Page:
The Orb featuring David Gilmour - Metallic Spheres - Albums - Reviews - Soundblab

The Orb featuring David Gilmour - Metallic Spheres

by Rich Morris Rating:5 Release Date:2010-10-11

In so many ways, this is a match made in Heaven. The Orb, ambient house pioneers, have hooked up with Pink Floyd's weathered axe legend Gilmour to craft to long, shifting pieces of music which combine the former's gently undulating, world music-indebted beats with the latter's inimitable (okay - widely imitated) yearning guitar sounds. For anyone who spent a bit of time, probably in the early to mid-90s, exploring a muddy festival field or the furthest regions of their own minds to either band's music, this resulting album is more than a little exciting.

Unfortunate, then, that's it's such a dull affair, but not terribly surprising. Neither band is particularly known for their love of high-octane beats but, even so, Metallic Spheres really is a bit of a snooze-fest. The opening 'Metallic Side' kicks things off in low-key style with some plodding, very dated sounding beats and some of the most Gilmour-sounding guitar work Gilmour has ever recorded. Musically, it's hard not to draw comparisons to Mike Oldfield's peerless work of sonic wankery, Tubular Bells. It really doesn't sound like either party put a lot of effort in, the results sounding decidedly 'phoned-in'. This bland sound eventually mutates into a frankly weird segment which resolves the question of what it would sound like if Dave Gilmour ever released a hip hop record, as he croaks, bafflingly, "You better believe in justice" over some chunky beats.

Thankfully, from here things improve somewhat, a we reach an ambient dub section, enlivened which lots of spacey effects and drifting snatches of dialogue which recall 1992's excellent U.F.Orb. This is followed by some bucolic folksy strumming which sounds very much like the work of Gilmour alone. As pleasant as it is, this section is also seriously middle-of-the-road, plodding and boring, and listeners may want to use it as a convenient point to go for a toilet break. Don't worry, you're not missing anything. The next section, full of chimes, drones and sitar buzz, is much more interesting, recalling the ambient head music produced by 70s Krautrock types such as Popol Vuh and Amon Düül II. You can practically smell the incense and hear the Baader-Meinhof Group banging on the door. There's even a witty sonic reference to the Floyd's 'On the Run' when some scudding, fizzing electronic noise whizzes by.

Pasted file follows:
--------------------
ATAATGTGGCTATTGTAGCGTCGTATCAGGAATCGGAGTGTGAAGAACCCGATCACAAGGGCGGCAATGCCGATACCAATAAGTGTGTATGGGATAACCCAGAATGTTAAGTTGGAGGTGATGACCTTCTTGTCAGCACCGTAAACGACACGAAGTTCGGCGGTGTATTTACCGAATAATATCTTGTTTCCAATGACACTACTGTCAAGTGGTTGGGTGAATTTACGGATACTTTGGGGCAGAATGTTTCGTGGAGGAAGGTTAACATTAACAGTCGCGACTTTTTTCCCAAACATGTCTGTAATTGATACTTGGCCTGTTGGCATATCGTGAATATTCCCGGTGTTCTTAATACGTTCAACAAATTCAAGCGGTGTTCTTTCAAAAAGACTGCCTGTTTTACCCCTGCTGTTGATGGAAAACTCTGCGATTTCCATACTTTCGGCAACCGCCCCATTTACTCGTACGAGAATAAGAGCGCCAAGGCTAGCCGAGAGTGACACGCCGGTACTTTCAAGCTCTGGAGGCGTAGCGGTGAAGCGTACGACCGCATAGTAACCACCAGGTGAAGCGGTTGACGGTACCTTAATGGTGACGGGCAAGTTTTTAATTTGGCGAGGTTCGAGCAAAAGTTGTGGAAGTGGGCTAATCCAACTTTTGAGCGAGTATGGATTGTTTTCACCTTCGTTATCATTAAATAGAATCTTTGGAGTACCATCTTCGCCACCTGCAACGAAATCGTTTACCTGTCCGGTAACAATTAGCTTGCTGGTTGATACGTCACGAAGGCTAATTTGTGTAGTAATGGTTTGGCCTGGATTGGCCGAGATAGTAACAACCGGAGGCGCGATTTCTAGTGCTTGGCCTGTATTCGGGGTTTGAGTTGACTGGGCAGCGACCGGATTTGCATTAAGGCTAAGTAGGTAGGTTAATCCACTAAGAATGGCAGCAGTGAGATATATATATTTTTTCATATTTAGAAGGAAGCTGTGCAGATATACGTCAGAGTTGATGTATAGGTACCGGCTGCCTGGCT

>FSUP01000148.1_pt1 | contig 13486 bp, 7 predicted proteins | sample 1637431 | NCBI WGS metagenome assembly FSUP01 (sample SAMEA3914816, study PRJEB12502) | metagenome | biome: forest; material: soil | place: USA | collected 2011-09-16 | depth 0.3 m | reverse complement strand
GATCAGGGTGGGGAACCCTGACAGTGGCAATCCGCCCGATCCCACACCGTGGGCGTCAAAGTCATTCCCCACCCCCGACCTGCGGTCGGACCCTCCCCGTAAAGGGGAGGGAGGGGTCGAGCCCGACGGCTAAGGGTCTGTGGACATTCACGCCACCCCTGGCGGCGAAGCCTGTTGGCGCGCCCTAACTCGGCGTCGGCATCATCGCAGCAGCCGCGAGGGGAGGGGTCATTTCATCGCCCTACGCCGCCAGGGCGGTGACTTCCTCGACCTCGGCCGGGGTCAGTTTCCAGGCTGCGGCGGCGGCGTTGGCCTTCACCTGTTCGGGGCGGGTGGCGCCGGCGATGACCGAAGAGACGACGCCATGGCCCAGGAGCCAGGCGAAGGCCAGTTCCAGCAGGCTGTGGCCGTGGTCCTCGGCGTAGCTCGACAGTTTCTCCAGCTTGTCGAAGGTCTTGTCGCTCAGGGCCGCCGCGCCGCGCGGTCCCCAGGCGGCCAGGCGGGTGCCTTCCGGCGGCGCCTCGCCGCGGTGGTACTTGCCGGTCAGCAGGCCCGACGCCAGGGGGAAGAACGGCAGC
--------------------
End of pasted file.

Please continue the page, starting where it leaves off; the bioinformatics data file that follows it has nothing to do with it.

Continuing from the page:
The second 'side', 'Sphere Side', gets off to a good start with some murky ambient sounds and dubby atmospherics. Unfortunately, from there on the beats get lumpen and the guitar gets more rawk. The result is just poor. It has to be said that the record's best moments indisputably come from The Orb ('Dr' Alex Paterson, joined by auxiliary member Youth), especially on 'Sphere Side', which eventually meanders in some interesting directions (It's far more fragmented then the first side, so we won't recount every musical shift which occurs). Gilmour's guitar is, for the most part, reduced to little more than window dressing, often remaining low in the mix and adding little to the overall sound. Maybe he just wasn't very committed to the project; it certainly doesn't sound like he stretched himself or devoted much time to it. In fact, mostly it sounds like he just jammed half heartedly along to a backing track in the studio. Whatever, it's a little sad. Metallic Spheres isn't bad, overall, but you sense it could have been much more interesting if those involved had pushed themselves more.

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